Earlier this week, E-Verify released a lengthy Q&A document which addresses questions posed during a DHS-sponsored webinar held last September. While many of the questions (and answers) are repetitive, there are some useful pointers concerning E-Verify setup, use, and the TNC process. What follows is a brief synopsis of the most useful Q&As along with this author’s comments.
Q1. When posting the two required posters (E-Verify and Right to Work) is it required that both English and Spanish posters be posted?
A1. Answer: As a participating Employer, you are required to post the English and Spanish notice provided by DHS indicating your company’s participation in the program, as well as the Right to Work Poster issued by the Office of Special Counsel for Immigration-Related Unfair Employment Practices. Both of these notices must be clearly displayed in plain view at your hiring site(s) to inform prospective and current employees that your company is participating in the E-Verify Employment Verification Program.
Comment: E-Verify staff has also indicated that employers may post these electronically on their intranet or I-9 software, which is especially useful for remote hires.
E-Verify Daily Use
Q2. Are you supposed to print and keep your results from each search?
A2: Employers are required to print the Case Details page from each verification performed and attach it to the employee’s Form I-9, or document the Case Verification Number at the top of the Form I-9.
Comment: if you are using an electronic I-9 software application with integrated E-Verify, make sure the system maintains the history for you, so you go totally paperless.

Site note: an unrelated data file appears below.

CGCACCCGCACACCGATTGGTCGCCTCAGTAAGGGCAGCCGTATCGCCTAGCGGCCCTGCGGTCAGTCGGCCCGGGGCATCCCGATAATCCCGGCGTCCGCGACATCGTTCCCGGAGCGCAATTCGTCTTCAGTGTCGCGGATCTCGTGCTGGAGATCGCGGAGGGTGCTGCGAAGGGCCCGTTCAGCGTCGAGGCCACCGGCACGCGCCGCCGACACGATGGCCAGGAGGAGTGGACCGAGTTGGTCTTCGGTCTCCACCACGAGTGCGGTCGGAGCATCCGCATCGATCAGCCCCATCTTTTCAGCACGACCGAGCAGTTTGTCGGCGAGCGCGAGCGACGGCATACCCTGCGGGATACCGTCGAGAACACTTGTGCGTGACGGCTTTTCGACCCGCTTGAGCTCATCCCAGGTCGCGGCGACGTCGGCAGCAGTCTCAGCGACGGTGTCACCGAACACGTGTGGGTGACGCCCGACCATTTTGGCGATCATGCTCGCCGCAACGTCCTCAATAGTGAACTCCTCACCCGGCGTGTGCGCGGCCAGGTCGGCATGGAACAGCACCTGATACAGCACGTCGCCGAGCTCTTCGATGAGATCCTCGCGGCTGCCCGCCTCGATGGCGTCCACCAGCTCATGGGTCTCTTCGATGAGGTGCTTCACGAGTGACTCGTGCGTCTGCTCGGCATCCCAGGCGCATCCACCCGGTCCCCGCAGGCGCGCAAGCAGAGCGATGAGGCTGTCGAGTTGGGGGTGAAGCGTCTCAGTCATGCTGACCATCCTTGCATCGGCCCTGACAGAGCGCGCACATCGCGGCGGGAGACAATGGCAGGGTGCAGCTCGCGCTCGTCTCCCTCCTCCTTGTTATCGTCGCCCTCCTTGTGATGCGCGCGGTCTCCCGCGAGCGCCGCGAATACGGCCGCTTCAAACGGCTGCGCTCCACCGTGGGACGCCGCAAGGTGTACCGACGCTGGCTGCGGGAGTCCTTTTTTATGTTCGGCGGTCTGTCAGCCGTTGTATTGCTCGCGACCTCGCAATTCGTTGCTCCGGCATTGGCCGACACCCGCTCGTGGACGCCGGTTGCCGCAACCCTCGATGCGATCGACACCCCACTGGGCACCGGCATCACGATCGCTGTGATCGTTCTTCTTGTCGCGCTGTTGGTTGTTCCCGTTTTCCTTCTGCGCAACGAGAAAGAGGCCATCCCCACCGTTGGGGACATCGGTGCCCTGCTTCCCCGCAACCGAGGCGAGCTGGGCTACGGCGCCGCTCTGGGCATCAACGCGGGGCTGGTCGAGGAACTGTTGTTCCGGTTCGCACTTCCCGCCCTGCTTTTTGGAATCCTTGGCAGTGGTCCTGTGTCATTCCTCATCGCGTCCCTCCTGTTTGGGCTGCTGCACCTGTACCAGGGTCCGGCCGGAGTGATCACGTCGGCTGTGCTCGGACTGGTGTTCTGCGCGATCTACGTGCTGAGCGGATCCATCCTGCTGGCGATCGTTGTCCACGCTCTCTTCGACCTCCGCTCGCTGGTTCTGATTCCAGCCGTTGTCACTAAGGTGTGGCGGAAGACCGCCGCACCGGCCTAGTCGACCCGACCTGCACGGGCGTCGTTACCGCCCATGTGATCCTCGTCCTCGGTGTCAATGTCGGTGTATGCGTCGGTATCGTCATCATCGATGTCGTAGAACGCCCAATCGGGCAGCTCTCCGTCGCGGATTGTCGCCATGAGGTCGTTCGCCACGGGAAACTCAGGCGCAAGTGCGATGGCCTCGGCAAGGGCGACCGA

Q3. Will it be possible for me to be the only person in my company who enters information into the E-Verify program? We have lots of managers in remote locations, but I’d like to do all the verifying from our headquarters?
A3. Answer: Yes. Employers may verify on behalf of one or multiple hiring sites by enrolling in our Employer Access Method. However, we do recommend that you add at least one additional user in the event there are circumstances that prevent you from performing the employment eligibility verification within three days.
Comment: electronic I-9 software takes this a step further, allowing you to control not only managers but also entire worksites. This allows you to use electronic I-9s for your entire organization while gradually rolling out E-Verify participation.
Q4. How long does an employer have to notify an employee of a TNC?
A4: E-Verify does not place a specific deadline on notifying an employee of a tentative non-confirmation, however, we ask that the employee be informed as soon as possible so that the referral process may be initiated.
Comment: notifying the employee is an extremely important step, so the best practice is to do so immediately. When discussing the TNC with the employee, make sure all communications are handled privately.
Q5. How long does an employee have to decide whether to contest the results?
A5. The amount of time given to employees to decide whether to contest is at the employer’s discretion. Employers are simply asked to initiate the referral process in a reasonable amount of time. If the employee decides not to contest or does not return in the time set by the employer, the case may be resolved as Resolved Unauthorized/Terminated.
Comment: while it’s important to give the employee some time to read the TNC, employers should set a deadline for a response in their company policy and make sure to apply it consistently.
Q6. If an employee does not want to contest a TNC can he or she remain employed?
A6. Yes. E-Verify provides employers with the option to resolve the case as “Resolved Unauthorized/Terminated” or “Employee Not Terminated” once employees receive an initial answer of a tentative non-confirmation. Please note that if an employer selects Employee Not Terminated, this means that they will disregard the TNC and continue to employ the person without having initiated a referral to the Social Security Administration (SSA) or Department of Homeland Security (DHS). Additionally, if a Form I-9 audit determines that the employee is indeed without employment authorization, the employer will be subject to the penalties outlined in the Form I-9 Handbook for Employers.
Comment: despite this answer’s accommodating tone, this option should not be taken lightly. There are serious penalties for continuing to employ an undocumented worker, so you should always consult with legal counsel before making this choice.